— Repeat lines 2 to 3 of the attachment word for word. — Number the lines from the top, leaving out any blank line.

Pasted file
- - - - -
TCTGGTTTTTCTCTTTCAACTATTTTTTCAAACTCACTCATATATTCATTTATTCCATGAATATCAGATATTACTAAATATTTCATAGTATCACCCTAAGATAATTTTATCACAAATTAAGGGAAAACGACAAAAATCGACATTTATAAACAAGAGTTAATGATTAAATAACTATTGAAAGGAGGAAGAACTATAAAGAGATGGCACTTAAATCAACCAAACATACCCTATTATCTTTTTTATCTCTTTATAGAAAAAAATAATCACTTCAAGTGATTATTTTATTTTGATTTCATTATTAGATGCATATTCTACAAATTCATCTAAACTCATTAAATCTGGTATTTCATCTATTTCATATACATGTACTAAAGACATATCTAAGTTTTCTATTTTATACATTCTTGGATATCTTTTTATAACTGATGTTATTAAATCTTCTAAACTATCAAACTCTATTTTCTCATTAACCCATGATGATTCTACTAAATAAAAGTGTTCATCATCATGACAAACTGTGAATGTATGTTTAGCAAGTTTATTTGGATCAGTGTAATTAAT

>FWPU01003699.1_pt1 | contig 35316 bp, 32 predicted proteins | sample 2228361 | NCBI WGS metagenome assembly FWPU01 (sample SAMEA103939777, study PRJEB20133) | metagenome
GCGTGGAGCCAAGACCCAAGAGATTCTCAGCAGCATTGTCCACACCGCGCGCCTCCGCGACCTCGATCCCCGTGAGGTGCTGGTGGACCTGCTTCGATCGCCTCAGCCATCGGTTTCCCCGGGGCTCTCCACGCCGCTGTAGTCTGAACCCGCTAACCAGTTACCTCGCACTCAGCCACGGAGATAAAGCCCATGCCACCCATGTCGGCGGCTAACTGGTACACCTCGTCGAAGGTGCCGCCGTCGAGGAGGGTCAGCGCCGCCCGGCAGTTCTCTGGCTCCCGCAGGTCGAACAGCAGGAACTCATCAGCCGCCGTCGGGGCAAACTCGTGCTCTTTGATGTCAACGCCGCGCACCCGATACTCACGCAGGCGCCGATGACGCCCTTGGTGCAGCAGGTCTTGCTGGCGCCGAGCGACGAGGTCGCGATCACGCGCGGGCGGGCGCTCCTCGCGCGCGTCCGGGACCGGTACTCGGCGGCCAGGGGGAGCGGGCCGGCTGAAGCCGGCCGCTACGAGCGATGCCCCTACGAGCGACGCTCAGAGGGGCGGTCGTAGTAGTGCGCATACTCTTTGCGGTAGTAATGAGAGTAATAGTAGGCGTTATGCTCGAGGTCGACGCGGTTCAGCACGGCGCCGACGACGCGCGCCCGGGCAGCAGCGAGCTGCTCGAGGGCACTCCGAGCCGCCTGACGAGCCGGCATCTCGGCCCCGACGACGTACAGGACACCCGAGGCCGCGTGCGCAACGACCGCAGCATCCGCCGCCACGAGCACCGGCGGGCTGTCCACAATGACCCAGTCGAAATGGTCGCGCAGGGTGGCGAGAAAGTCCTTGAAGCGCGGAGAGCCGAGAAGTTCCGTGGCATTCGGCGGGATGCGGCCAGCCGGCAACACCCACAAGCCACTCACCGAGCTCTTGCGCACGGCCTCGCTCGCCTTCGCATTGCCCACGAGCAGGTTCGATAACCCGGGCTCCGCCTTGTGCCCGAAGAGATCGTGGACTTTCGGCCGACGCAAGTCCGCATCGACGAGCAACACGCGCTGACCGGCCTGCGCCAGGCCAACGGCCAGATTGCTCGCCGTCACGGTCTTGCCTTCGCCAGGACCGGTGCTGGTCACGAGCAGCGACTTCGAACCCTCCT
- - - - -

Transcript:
>FWPU01003699.1_pt1 | contig 35316 bp, 32 predicted proteins | sample 2228361 | NCBI WGS metagenome assembly FWPU01 (sample SAMEA103939777, study PRJEB20133) | metagenome
GCGTGGAGCCAAGACCCAAGAGATTCTCAGCAGCATTGTCCACACCGCGCGCCTCCGCGACCTCGATCCCCGTGAGGTGCTGGTGGACCTGCTTCGATCGCCTCAGCCATCGGTTTCCCCGGGGCTCTCCACGCCGCTGTAGTCTGAACCCGCTAACCAGTTACCTCGCACTCAGCCACGGAGATAAAGCCCATGCCACCCATGTCGGCGGCTAACTGGTACACCTCGTCGAAGGTGCCGCCGTCGAGGAGGGTCAGCGCCGCCCGGCAGTTCTCTGGCTCCCGCAGGTCGAACAGCAGGAACTCATCAGCCGCCGTCGGGGCAAACTCGTGCTCTTTGATGTCAACGCCGCGCACCCGATACTCACGCAGGCGCCGATGACGCCCTTGGTGCAGCAGGTCTTGCTGGCGCCGAGCGACGAGGTCGCGATCACGCGCGGGCGGGCGCTCCTCGCGCGCGTCCGGGACCGGTACTCGGCGGCCAGGGGGAGCGGGCCGGCTGAAGCCGGCCGCTACGAGCGATGCCCCTACGAGCGACGCTCAGAGGGGCGGTCGTAGTAGTGCGCATACTCTTTGCGGTAGTAATGAGAGTAATAGTAGGCGTTATGCTCGAGGTCGACGCGGTTCAGCACGGCGCCGACGACGCGCGCCCGGGCAGCAGCGAGCTGCTCGAGGGCACTCCGAGCCGCCTGACGAGCCGGCATCTCGGCCCCGACGACGTACAGGACACCCGAGGCCGCGTGCGCAACGACCGCAGCATCCGCCGCCACGAGCACCGGCGGGCTGTCCACAATGACCCAGTCGAAATGGTCGCGCAGGGTGGCGAGAAAGTCCTTGAAGCGCGGAGAGCCGAGAAGTTCCGTGGCATTCGGCGGGATGCGGCCAGCCGGCAACACCCACAAGCCACTCACCGAGCTCTTGCGCACGGCCTCGCTCGCCTTCGCATTGCCCACGAGCAGGTTCGATAACCCGGGCTCCGCCTTGTGCCCGAAGAGATCGTGGACTTTCGGCCGACGCAAGTCCGCATCGACGAGCAACACGCGCTGACCGGCCTGCGCCAGGCCAACGGCCAGATTGCTCGCCGTCACGGTCTTGCCTTCGCCAGGACCGGTGCTGGTCACGAGCAGCGACTTCGAACCCTCCT